posted by escabeche at 2:37 PM on March 10, 2009 [1 favorite]

a(n) = (1/40)(-9n^5 + 125n^4 - 585n^3 + 1075n^2 - 446n + 160) for n = 0,1,2,3,4,5. The sequence continues 46,-52,-426,-1364,-3295...

posted by erniepan at 4:58 PM on March 10, 2009

posted by erniepan at 4:58 PM on March 10, 2009

I got the book version of this out from inter-library loan when I was a kid.

Don't know what I was thinking there.

posted by smackfu at 6:11 PM on March 10, 2009

Don't know what I was thinking there.

posted by smackfu at 6:11 PM on March 10, 2009

A book of interesting numbers? It must be impossibly big!

Consider the set of positive integers that are*not* interesting. Suppose there's at least one; then there's a smallest one, *n*. But then *n* is the smallest positive integer that is not interesting, and surely that is quite curious! We conclude that *n* could not have been in our set, which is a contradiction. Therefore the set must have been empty, and hence all positive integers are interesting.

posted by parudox at 10:01 PM on March 10, 2009 [1 favorite]

Consider the set of positive integers that are

posted by parudox at 10:01 PM on March 10, 2009 [1 favorite]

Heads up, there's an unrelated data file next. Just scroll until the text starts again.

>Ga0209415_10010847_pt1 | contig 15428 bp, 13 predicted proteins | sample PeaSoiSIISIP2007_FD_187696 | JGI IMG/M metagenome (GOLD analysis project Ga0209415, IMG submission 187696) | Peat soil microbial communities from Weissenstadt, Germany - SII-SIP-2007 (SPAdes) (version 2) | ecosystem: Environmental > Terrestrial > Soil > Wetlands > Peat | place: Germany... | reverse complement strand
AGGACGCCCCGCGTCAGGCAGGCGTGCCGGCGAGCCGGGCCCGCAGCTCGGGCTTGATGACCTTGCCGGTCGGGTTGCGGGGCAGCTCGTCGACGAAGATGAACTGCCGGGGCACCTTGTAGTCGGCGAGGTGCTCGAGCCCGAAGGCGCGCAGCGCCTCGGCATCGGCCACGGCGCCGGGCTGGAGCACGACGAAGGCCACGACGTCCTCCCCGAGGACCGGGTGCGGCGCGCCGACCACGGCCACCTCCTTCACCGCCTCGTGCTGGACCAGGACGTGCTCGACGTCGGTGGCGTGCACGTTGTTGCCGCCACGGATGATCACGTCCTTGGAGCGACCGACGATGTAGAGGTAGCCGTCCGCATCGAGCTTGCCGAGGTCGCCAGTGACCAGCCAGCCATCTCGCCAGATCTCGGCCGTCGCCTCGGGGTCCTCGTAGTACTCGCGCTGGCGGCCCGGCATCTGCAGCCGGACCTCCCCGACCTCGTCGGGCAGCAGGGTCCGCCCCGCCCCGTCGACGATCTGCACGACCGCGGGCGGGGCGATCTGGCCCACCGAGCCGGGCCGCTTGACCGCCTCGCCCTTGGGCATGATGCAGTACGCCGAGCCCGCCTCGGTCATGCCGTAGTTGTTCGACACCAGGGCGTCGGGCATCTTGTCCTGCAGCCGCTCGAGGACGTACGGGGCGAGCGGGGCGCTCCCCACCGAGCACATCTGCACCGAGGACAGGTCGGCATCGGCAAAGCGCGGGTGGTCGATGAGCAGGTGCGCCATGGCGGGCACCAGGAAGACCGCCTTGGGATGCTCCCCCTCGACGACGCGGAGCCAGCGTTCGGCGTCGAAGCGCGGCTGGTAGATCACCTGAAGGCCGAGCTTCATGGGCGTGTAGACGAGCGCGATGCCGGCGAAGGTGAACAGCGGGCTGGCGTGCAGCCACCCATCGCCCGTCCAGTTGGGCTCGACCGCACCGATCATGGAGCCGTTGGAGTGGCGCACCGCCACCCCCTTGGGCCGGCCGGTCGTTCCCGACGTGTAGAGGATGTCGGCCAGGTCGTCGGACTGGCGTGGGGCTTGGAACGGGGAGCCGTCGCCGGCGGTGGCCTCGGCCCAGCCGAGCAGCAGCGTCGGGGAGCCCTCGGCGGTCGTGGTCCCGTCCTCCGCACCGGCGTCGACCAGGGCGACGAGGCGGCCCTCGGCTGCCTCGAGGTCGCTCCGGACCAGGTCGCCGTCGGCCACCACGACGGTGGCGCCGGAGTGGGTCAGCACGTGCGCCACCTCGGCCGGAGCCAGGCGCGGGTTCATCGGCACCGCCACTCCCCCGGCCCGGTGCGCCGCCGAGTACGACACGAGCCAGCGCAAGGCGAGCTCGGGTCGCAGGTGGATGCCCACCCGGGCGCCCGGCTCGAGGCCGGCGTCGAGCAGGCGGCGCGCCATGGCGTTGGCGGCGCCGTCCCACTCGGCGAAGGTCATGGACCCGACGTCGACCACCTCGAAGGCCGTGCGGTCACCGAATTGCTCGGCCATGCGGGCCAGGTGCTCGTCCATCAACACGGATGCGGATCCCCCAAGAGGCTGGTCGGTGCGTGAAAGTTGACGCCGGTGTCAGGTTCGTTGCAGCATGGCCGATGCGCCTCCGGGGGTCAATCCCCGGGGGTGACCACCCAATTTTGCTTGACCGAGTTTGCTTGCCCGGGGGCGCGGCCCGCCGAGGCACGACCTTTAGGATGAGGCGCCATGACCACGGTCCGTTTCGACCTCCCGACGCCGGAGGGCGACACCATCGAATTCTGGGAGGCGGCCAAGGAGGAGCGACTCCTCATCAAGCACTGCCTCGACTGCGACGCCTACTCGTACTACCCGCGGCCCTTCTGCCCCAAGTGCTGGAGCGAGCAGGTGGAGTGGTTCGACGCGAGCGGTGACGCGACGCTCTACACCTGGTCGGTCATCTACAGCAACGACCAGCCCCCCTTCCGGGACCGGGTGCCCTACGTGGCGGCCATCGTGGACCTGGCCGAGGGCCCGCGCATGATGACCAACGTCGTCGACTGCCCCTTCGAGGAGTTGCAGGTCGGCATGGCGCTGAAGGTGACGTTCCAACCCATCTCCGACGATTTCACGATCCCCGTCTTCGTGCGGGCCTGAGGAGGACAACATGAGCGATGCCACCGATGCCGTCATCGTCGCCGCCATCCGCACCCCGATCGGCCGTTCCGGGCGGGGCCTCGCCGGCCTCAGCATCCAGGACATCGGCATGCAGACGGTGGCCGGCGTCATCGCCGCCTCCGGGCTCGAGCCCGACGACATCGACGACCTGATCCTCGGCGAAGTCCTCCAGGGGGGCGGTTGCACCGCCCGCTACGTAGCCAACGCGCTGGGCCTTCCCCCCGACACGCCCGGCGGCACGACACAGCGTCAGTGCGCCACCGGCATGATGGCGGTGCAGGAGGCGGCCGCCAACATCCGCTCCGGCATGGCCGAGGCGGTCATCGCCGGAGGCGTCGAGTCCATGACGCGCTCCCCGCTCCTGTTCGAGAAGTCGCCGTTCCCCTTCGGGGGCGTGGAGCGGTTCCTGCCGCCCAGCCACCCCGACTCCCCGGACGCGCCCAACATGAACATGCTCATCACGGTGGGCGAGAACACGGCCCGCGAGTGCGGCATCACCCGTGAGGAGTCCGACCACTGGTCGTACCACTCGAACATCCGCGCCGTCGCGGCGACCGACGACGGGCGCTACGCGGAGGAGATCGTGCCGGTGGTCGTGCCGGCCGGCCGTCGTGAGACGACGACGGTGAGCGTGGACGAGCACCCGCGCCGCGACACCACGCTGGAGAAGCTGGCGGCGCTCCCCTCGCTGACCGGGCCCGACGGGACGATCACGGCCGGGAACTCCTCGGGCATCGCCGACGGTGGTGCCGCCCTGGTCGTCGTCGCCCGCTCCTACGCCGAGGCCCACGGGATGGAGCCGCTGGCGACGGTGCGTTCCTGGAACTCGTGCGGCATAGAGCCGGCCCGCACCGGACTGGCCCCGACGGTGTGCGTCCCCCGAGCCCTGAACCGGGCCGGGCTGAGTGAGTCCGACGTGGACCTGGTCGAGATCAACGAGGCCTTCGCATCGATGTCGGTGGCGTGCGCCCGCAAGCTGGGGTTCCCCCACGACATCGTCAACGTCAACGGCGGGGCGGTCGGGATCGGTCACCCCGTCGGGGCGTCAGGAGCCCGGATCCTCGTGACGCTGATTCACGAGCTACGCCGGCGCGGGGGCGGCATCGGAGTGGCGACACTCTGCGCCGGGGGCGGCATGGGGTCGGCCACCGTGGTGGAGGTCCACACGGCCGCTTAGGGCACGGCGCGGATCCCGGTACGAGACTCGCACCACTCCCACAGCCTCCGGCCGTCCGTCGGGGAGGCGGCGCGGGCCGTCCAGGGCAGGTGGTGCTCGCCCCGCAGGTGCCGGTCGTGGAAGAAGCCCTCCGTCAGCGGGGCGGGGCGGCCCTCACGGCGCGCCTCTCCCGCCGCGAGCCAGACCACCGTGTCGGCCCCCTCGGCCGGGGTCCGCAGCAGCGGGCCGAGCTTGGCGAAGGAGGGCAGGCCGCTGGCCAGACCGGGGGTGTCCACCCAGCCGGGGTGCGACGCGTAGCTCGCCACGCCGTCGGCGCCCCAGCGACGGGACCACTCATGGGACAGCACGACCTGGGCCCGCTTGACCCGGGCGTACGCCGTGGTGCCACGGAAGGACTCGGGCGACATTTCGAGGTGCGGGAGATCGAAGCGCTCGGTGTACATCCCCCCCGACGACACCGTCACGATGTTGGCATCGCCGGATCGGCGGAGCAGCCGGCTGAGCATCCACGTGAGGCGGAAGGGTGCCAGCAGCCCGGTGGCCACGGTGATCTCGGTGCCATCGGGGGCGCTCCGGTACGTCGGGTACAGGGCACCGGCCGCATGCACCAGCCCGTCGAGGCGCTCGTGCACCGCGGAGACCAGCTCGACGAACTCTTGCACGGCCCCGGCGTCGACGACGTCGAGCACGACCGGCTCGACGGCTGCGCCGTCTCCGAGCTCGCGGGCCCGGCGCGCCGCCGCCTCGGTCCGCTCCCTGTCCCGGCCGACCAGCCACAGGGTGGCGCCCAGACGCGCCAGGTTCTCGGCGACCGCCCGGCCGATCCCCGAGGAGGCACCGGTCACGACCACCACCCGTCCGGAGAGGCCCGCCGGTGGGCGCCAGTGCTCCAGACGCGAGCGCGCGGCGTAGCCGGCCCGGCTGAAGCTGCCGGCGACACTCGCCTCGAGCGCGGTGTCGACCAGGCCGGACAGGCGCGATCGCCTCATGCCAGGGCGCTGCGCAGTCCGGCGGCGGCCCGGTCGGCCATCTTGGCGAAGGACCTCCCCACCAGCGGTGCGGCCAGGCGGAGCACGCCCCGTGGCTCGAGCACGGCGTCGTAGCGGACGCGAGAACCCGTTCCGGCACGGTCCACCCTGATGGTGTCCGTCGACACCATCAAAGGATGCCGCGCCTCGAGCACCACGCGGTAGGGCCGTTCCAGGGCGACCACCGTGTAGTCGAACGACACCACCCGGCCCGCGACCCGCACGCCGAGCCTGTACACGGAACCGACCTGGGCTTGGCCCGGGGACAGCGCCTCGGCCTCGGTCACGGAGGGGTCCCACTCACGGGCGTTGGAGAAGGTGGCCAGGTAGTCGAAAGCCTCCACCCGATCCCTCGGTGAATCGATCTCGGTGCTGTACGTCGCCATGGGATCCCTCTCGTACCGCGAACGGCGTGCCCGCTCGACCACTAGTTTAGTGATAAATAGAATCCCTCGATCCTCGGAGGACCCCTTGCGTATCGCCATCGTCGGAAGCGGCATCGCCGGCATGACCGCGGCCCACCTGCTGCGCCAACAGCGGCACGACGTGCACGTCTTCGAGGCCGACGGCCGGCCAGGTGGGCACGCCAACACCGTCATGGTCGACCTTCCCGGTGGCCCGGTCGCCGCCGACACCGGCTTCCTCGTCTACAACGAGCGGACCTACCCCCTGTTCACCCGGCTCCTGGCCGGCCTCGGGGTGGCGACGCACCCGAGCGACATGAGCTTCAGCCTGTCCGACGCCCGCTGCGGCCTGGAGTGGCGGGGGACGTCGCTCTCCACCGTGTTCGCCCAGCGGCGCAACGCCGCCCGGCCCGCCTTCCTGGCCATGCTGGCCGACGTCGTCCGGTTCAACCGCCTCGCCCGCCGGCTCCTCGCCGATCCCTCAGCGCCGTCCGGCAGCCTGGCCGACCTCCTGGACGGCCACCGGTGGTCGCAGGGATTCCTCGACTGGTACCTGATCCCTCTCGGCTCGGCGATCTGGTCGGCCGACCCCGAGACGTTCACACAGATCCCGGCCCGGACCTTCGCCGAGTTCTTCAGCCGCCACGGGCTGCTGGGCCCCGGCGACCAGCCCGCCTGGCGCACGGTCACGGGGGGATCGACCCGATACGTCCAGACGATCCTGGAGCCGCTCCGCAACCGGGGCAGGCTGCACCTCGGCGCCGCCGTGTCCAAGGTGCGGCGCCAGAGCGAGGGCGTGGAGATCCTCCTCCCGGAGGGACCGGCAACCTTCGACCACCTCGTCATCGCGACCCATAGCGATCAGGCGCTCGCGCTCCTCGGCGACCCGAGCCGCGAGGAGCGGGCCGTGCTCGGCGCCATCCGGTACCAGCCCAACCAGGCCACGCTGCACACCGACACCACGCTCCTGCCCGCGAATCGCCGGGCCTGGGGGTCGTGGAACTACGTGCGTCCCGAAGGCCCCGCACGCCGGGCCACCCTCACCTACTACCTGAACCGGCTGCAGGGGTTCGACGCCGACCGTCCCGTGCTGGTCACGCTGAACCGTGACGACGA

I guess it was this one: The Encyclopedia of Integer Sequences

Which is just a perfect example of something you would never use a book for now.

posted by smackfu at 6:41 AM on March 11, 2009

Which is just a perfect example of something you would never use a book for now.

posted by smackfu at 6:41 AM on March 11, 2009

So, we have three sets:

1) Interesting

2) Not Interesting

3) Interesting only by virtue of their non-Interestingness (set contains only one number)

Is the lowest member of Set 2 Interesting? No. If it was we would have to move it to Set 3. And then we'd realize: Who cares about the 2nd most interesting number because of its non-interestingness?? So we leave it as part of Set 2.

QED

posted by vacapinta at 6:50 AM on March 11, 2009

1) Interesting

2) Not Interesting

3) Interesting only by virtue of their non-Interestingness (set contains only one number)

Is the lowest member of Set 2 Interesting? No. If it was we would have to move it to Set 3. And then we'd realize: Who cares about the 2nd most interesting number because of its non-interestingness?? So we leave it as part of Set 2.

QED

posted by vacapinta at 6:50 AM on March 11, 2009

Plugging in the LOST numbers:

4 8 15 16 23 42

Returns:

a(n) is the smallest number such that twice the number of divisors of (a(n)-n)/3 gives the n-th term in the first differences of the sequence produced by the Flavius-Josephus sieve,

posted by daHIFI at 9:07 AM on March 11, 2009

4 8 15 16 23 42

Returns: